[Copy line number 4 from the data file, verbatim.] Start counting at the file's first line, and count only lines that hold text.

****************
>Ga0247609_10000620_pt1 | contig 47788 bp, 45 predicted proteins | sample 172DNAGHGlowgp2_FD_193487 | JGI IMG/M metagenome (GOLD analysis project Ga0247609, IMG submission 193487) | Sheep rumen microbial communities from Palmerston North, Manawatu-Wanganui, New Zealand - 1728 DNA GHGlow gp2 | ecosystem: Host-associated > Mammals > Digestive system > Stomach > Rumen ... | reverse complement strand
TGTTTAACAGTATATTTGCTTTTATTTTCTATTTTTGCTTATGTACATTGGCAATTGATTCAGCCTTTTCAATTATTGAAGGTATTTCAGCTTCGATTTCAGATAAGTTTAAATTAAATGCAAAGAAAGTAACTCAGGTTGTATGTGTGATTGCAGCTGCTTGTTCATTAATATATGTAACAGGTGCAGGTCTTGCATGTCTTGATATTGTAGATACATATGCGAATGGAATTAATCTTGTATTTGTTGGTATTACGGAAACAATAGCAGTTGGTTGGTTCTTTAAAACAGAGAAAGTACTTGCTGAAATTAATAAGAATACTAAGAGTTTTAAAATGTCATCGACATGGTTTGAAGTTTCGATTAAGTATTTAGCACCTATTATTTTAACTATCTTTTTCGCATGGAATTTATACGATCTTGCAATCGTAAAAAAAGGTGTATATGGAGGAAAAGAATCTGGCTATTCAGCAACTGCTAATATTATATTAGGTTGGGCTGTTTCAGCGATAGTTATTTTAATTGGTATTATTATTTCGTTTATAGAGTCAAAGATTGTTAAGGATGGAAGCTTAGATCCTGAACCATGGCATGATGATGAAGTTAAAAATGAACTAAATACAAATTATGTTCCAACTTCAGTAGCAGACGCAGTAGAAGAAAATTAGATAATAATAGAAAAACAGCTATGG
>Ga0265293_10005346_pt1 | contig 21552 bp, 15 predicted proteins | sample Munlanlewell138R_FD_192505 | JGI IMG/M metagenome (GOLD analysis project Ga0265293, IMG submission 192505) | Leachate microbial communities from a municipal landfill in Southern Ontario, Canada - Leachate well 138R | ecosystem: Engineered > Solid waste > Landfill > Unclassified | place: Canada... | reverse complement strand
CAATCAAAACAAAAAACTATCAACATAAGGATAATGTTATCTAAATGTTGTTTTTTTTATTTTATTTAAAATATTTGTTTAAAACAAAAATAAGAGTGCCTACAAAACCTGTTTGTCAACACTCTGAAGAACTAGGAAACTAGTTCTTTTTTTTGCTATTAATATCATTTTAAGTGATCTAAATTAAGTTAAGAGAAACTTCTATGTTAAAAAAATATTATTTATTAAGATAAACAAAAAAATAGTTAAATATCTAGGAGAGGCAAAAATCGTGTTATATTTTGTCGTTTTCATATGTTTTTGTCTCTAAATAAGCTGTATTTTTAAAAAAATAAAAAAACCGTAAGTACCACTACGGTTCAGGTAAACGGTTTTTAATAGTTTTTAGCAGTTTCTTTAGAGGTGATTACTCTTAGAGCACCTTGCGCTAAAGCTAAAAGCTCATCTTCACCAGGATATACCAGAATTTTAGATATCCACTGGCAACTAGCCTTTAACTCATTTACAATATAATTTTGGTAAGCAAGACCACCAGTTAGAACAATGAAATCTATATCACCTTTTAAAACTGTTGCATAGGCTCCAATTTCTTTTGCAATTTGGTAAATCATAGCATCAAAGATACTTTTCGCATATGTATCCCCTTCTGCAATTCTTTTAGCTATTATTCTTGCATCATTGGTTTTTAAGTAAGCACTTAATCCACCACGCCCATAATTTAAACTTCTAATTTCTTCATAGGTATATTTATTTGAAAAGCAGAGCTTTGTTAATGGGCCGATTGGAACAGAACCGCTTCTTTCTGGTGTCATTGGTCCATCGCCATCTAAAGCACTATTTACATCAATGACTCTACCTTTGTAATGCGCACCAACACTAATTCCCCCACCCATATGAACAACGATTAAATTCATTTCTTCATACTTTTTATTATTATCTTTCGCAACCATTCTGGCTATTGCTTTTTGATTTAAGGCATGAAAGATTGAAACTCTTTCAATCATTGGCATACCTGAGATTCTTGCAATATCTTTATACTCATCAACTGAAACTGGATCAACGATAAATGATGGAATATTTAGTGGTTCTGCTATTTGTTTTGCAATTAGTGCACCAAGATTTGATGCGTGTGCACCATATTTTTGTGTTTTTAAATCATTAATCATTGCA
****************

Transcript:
CAATCAAAACAAAAAACTATCAACATAAGGATAATGTTATCTAAATGTTGTTTTTTTTATTTTATTTAAAATATTTGTTTAAAACAAAAATAAGAGTGCCTACAAAACCTGTTTGTCAACACTCTGAAGAACTAGGAAACTAGTTCTTTTTTTTGCTATTAATATCATTTTAAGTGATCTAAATTAAGTTAAGAGAAACTTCTATGTTAAAAAAATATTATTTATTAAGATAAACAAAAAAATAGTTAAATATCTAGGAGAGGCAAAAATCGTGTTATATTTTGTCGTTTTCATATGTTTTTGTCTCTAAATAAGCTGTATTTTTAAAAAAATAAAAAAACCGTAAGTACCACTACGGTTCAGGTAAACGGTTTTTAATAGTTTTTAGCAGTTTCTTTAGAGGTGATTACTCTTAGAGCACCTTGCGCTAAAGCTAAAAGCTCATCTTCACCAGGATATACCAGAATTTTAGATATCCACTGGCAACTAGCCTTTAACTCATTTACAATATAATTTTGGTAAGCAAGACCACCAGTTAGAACAATGAAATCTATATCACCTTTTAAAACTGTTGCATAGGCTCCAATTTCTTTTGCAATTTGGTAAATCATAGCATCAAAGATACTTTTCGCATATGTATCCCCTTCTGCAATTCTTTTAGCTATTATTCTTGCATCATTGGTTTTTAAGTAAGCACTTAATCCACCACGCCCATAATTTAAACTTCTAATTTCTTCATAGGTATATTTATTTGAAAAGCAGAGCTTTGTTAATGGGCCGATTGGAACAGAACCGCTTCTTTCTGGTGTCATTGGTCCATCGCCATCTAAAGCACTATTTACATCAATGACTCTACCTTTGTAATGCGCACCAACACTAATTCCCCCACCCATATGAACAACGATTAAATTCATTTCTTCATACTTTTTATTATTATCTTTCGCAACCATTCTGGCTATTGCTTTTTGATTTAAGGCATGAAAGATTGAAACTCTTTCAATCATTGGCATACCTGAGATTCTTGCAATATCTTTATACTCATCAACTGAAACTGGATCAACGATAAATGATGGAATATTTAGTGGTTCTGCTATTTGTTTTGCAATTAGTGCACCAAGATTTGATGCGTGTGCACCATATTTTTGTGTTTTTAAATCATTAATCATTGCA